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Don't be surprised when your heroes disappoint you


I have often wondered why it was said that one should never meet their hero. We all have them as we all admire and look up to other people. I recently did some research around this topic and apparently, very often our heroes are inevitably going to disappoint us.

In my opinion, the word hero is overused nowadays. What does the word 'hero' mean to you? I believe that good role models and heroes are not necessarily the same thing. Those whom we chose as our heroes may not be good role models. But why is that?

In Martin Luther King's famous "I have a dream" speech he references the notion of the "content of one's character". When it comes to our heroes it is proven that we actually care little about their character. We are enthralled with our heroes and they can do no wrong in our eyes. We hold them up on a pedestal whether it be for their fame, style, attitude or success.

Think of the disgrace, rumours and accusations surrounding the likes of once common heroes such as Tiger Woods, Ryan Giggs, Kate Moss, Lance Armstrong and Michael Jackson, or one my own childhood heroes, Florence Joyner or 'Flo Jo' as she was known.

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They did not set a good example for their supporters, nor did their actions portray them as people to be admired or emulated. They ignored the view that with great power comes great responsibility.

Regardless of some their values, beliefs and integrity - or lack thereof - we often become so enamoured with their status and influence that we overlook their deceit and unscrupulous decision making. The fascination with our heroes can override the warning signs and their behaviour can indirectly impact on our own actions, morals and principles. This can spell trouble for each of us when making decisions of our own, as we can fall into the trap of thinking, "I want to be/act like them".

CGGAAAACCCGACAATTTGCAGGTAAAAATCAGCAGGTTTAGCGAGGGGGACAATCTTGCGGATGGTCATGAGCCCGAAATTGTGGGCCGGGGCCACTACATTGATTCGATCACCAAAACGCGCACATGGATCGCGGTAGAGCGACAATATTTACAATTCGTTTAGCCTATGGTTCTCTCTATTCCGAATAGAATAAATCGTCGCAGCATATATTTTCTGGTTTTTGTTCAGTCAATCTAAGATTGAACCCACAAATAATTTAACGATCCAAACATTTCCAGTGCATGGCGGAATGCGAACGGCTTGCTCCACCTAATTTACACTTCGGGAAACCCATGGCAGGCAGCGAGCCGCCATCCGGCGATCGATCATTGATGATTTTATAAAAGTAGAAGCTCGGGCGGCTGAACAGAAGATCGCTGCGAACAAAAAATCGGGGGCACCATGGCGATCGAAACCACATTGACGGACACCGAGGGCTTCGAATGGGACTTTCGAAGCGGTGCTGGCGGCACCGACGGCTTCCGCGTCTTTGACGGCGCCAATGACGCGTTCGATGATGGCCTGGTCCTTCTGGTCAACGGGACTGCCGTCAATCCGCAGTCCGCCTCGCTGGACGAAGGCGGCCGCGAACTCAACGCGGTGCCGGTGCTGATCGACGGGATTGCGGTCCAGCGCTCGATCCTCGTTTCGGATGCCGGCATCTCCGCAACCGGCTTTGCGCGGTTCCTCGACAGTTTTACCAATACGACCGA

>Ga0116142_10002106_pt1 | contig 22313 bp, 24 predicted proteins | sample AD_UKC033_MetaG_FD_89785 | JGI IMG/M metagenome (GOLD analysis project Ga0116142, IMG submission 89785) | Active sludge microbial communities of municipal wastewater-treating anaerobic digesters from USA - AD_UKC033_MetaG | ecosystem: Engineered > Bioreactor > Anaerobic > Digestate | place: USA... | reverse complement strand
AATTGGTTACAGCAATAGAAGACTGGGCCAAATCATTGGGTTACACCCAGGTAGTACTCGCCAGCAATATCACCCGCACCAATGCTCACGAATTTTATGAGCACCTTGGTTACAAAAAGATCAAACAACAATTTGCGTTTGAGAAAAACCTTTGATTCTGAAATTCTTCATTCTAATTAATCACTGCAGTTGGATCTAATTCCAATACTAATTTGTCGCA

I look at Conor McGregor and worry about the influence he has on the younger generation in particular. He is a hero in the eyes of many all around the world, irrespective of gender and age.

I was once an admirer of 'The Notorious'. I respected that he challenged himself to turn his body into an athletic machine. Despite the continuous debate around Mixed Martial Arts (MMA) - his sport of choice - he still pushed himself beyond his perceived limits to get himself in unbelievable physical condition.

Unfortunately, the gloss surrounding his 'trash talk' began to wear off when he decided it was appropriate to insult people and imply that he was bigger than his sport.

His lavish lifestyle is a result of fame received through MMA, yet he feels the sport owes him something. No one is irreplaceable, especially in sport.

MMA, like all sports has diverse characters involved and each brings their own unique personality to the table to keep the entertainment value high. Look at the GAA and the likes of Davy Fitzgerald, the Clare manager and Dan Shanahan of Waterford, who provide entertainment without ever stepping over the white line. However, when people like McGregor abuse their position and lead their impressionable followers astray with their unacceptable conduct, then they can no longer be seen as positive role models.

Conversely, I do believe that therein exists in society heroes that are also good role models. Take another sportsperson and hero of many, Katie Taylor. Her reputation precedes her. She is going for her sixth consecutive world championship boxing title this month, yet still remains as humble and unassuming as ever.

She is defined by her relentless work ethic and desire to improve, not by what she says. She doesn't talk the talk, but she certainly walks the walk.

I am proud to say I work with Katie for the Sky Sports Living for Sport Programme. When she lost last month - for the first time in five years - she was almost apologising to people for letting them down, when quite the opposite was true.

She, like the most successful sportspeople, may have failed but she kept her dignity, didn't blame anyone or make excuses for her loss. She just vowed to come back better and stronger in the future. Katie is of the opinion that a word of encouragement during a setback is worth more than an hour of praise after success.

She doesn't want all the credit, nor does she want to be told that she alone brings the fame to Irish boxing. She simply wants to use her talents to inspire others and create a legacy of which she can be proud.

This is the type of message we need to send to younger people; this is the type of hero that is required in our country. There are thousands that list Katie Taylor as their hero but if you were to ask them if they box the majority would answer with a resounding 'no'. The sport is irrelevant as what Katie stands for is all that matters.

Be more concerned about your character than your reputation. Your character is what you really are, while your reputation is merely what others think you are.

Forget your hero's reputation, see beyond it and look at who they are as a person. Choose wisely.